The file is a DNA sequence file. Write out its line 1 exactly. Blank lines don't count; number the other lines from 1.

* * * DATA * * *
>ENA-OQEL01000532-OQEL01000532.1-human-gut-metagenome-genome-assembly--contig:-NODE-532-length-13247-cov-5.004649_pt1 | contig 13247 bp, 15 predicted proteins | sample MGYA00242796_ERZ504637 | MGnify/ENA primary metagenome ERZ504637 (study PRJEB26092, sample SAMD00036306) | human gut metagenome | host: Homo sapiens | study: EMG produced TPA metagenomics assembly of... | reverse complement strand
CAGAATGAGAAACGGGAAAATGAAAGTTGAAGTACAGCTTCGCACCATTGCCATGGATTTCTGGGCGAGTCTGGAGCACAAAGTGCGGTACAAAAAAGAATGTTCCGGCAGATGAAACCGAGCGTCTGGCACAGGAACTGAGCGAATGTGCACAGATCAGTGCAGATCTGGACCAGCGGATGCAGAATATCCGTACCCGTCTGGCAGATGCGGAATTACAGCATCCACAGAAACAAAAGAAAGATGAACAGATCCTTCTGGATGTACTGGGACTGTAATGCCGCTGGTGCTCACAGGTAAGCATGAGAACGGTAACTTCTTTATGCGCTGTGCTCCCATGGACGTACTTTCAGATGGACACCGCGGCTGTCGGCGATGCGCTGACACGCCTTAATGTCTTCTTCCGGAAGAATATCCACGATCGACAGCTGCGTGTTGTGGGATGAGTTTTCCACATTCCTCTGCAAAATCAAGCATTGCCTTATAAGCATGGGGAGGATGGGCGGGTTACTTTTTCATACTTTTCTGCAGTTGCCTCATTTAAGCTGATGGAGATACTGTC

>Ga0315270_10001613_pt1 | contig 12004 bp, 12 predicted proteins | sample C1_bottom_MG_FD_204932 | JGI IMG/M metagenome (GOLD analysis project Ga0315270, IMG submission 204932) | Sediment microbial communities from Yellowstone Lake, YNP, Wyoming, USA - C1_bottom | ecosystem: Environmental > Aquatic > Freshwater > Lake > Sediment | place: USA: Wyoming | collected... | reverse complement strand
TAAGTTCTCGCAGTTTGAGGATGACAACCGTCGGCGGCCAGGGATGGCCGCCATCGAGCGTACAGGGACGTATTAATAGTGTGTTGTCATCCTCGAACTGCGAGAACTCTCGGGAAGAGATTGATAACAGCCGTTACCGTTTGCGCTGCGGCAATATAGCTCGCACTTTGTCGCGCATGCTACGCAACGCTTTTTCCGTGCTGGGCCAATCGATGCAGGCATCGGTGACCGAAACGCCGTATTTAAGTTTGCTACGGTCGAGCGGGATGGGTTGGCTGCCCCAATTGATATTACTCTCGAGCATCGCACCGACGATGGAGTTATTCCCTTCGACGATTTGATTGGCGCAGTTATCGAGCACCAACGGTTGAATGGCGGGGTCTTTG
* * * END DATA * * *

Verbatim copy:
>ENA-OQEL01000532-OQEL01000532.1-human-gut-metagenome-genome-assembly--contig:-NODE-532-length-13247-cov-5.004649_pt1 | contig 13247 bp, 15 predicted proteins | sample MGYA00242796_ERZ504637 | MGnify/ENA primary metagenome ERZ504637 (study PRJEB26092, sample SAMD00036306) | human gut metagenome | host: Homo sapiens | study: EMG produced TPA metagenomics assembly of... | reverse complement strand